• The most renowned Native American Indian potter of her time, Maria Poveka Martinez learned pottery as a child under the guiding hands of her Ko-ōo, her aunt. She grew up to discover a new firing technique that turned her pots black and shiny, and made them--and Maria--famous.  Indigenous author.
  • We Are Still Here! Native American Truths Everyone Should Know by Traci Sorell
    • Native American history is often treated as a finished chapter instead of relevant and ongoing. This companion book to the award-winning We Are Grateful: Otsaliheliga offers readers everything they never learned in school about Native American people's past, present, and future. Topics include forced assimilation (such as boarding schools), land allotment and Native tribal reorganization, termination (the US government not recognizing tribes as nations), Native urban relocation (from reservations), self-determination (tribal self-empowerment), Native civil rights, the Indian Child Welfare Act (ICWA), religious freedom, economic development (including casino development), Native language revival efforts, cultural persistence, and nationhood.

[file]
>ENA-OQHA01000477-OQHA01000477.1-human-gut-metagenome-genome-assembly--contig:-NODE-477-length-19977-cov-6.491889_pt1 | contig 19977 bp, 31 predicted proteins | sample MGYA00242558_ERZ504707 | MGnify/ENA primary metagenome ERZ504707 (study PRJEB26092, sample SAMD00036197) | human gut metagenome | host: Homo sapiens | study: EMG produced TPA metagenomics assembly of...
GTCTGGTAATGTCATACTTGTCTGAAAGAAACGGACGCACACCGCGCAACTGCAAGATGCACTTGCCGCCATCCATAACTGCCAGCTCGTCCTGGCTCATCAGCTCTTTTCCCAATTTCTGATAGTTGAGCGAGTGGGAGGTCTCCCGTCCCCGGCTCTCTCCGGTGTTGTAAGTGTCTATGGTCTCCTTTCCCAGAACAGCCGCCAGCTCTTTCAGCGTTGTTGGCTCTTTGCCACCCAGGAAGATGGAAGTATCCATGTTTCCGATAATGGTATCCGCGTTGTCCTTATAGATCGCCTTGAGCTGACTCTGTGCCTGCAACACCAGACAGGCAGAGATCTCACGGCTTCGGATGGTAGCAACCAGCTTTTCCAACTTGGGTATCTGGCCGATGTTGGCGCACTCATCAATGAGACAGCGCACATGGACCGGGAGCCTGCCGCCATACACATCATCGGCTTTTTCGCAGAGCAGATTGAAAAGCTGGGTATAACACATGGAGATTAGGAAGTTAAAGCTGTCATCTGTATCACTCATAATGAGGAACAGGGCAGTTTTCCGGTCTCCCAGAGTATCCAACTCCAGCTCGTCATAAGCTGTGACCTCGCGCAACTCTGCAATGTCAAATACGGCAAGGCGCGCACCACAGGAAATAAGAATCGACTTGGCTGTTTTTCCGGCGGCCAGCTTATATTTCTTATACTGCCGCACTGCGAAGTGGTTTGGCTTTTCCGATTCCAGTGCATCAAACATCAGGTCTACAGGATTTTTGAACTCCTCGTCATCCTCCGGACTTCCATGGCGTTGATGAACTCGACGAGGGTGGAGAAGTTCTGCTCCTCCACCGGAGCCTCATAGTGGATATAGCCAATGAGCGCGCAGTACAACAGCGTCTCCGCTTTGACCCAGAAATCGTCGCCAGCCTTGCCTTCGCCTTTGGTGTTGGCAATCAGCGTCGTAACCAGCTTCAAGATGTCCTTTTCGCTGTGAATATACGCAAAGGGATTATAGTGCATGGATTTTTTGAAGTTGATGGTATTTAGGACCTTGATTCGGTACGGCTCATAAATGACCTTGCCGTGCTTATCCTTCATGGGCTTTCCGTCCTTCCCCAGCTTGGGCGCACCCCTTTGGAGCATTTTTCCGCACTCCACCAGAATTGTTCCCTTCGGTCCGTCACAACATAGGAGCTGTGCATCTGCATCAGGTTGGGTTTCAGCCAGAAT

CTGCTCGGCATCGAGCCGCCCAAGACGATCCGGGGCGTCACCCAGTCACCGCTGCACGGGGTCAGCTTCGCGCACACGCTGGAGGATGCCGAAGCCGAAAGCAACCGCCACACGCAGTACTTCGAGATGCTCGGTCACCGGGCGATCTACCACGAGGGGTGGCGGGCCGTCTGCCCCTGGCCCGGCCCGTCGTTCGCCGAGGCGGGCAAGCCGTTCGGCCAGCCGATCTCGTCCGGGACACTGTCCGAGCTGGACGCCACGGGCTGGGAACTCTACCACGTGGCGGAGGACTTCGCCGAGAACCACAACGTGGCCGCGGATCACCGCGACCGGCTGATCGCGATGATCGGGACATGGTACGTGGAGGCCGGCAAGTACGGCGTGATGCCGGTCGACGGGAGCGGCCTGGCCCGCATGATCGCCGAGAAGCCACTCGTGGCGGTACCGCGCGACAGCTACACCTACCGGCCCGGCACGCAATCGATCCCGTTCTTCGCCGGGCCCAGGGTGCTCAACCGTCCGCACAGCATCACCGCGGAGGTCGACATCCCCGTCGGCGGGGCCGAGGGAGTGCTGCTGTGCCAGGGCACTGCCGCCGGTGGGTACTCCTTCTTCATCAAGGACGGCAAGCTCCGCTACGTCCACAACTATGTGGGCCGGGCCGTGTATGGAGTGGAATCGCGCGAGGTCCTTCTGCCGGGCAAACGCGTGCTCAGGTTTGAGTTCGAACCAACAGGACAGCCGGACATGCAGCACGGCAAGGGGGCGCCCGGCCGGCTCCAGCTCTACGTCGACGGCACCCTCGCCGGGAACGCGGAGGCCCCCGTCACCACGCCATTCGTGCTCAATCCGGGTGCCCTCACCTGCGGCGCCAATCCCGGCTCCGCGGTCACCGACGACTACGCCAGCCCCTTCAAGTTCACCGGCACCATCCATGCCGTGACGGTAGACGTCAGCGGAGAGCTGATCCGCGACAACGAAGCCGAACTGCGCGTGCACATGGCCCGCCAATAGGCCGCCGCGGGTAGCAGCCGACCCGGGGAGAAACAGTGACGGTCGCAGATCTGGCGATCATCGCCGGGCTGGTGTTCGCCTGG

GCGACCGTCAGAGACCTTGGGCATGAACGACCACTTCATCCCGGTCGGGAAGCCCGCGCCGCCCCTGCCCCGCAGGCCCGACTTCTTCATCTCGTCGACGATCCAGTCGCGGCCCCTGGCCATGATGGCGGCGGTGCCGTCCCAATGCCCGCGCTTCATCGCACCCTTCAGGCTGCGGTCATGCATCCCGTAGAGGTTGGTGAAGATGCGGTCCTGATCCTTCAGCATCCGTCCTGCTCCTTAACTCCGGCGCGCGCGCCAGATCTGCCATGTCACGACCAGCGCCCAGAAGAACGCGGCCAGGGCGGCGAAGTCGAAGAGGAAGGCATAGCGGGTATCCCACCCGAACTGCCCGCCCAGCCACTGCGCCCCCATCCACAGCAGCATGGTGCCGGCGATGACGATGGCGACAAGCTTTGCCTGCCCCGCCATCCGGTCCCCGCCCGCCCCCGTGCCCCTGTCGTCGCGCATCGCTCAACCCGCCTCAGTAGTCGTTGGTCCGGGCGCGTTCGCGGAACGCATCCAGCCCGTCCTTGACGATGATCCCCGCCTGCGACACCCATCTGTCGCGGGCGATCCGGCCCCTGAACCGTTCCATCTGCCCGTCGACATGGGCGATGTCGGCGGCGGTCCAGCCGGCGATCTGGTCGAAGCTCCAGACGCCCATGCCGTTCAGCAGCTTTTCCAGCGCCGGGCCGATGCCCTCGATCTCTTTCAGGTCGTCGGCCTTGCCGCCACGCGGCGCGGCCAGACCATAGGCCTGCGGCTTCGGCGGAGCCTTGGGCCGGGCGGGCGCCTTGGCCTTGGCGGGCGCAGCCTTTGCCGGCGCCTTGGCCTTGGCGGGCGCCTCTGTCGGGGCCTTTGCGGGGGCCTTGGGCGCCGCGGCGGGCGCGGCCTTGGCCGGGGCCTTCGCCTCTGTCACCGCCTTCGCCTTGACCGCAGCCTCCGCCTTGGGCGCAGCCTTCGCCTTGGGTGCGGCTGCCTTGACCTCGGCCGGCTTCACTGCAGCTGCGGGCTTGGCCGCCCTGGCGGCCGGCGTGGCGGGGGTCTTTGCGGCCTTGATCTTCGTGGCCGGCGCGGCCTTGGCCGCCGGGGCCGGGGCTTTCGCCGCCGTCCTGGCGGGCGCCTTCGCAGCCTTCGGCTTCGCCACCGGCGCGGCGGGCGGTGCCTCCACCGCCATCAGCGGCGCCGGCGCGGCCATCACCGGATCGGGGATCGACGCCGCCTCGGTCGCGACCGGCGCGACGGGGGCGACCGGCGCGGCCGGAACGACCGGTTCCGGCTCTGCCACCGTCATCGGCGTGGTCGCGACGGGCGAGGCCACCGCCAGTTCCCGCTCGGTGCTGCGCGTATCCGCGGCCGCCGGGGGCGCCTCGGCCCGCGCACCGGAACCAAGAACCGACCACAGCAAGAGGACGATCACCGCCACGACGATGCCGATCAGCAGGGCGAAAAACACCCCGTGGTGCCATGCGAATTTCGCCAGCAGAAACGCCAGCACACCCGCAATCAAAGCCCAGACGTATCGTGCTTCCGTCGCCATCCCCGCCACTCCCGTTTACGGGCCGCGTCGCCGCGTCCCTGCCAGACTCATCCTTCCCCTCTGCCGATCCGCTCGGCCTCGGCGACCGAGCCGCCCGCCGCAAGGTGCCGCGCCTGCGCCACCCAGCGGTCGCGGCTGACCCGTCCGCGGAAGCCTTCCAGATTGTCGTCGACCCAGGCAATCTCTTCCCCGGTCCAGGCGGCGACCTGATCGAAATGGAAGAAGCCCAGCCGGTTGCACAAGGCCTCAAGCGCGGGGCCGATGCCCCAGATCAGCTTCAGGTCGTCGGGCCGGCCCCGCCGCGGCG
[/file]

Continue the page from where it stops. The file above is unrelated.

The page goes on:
• We Are Water Protectors by Carole Lindstrom
    • We Are Water Protectors issues an urgent rallying cry to safeguard the Earth’s water from harm and corruption.  A beautiful and bold way to introduce the Dakota Access Pipeline Project and activism to young students. Pair with Young Water Protectors: A Story About Standing Rock by Aslan Tudor, Kelly Tudor, and Jason EaglespeakerWinner of the 2021 Caldecott Award.
  • Mii maanda ezhi-gkendmaanh This Is How I Know by Brittany Luby  
    • The illustrations are stunning and a terrific way to introduce the seasons to young students. There are so many opportunities for the primary classroom, including discussing fruits and vegetables, animals, changing weather.

Recent Scholarship

  • Liza Black, Picturing Indians: Native Americans in Film, 1941-1960 (2020)
    • “Black offers a rare and overlooked perspective on American cinema history by giving voice to creators of movie Indians—the stylists, public relations workers, and the actors themselves. In exploring the inherent racism in sensationalizing Native culture for profit, Black also chronicles the little-known attempts of studios to generate cultural authenticity and historical accuracy in their films...Consulting new primary sources, Black has crafted an interdisciplinary experience showcasing what it meant to “play Indian” in post–World War II Hollywood.”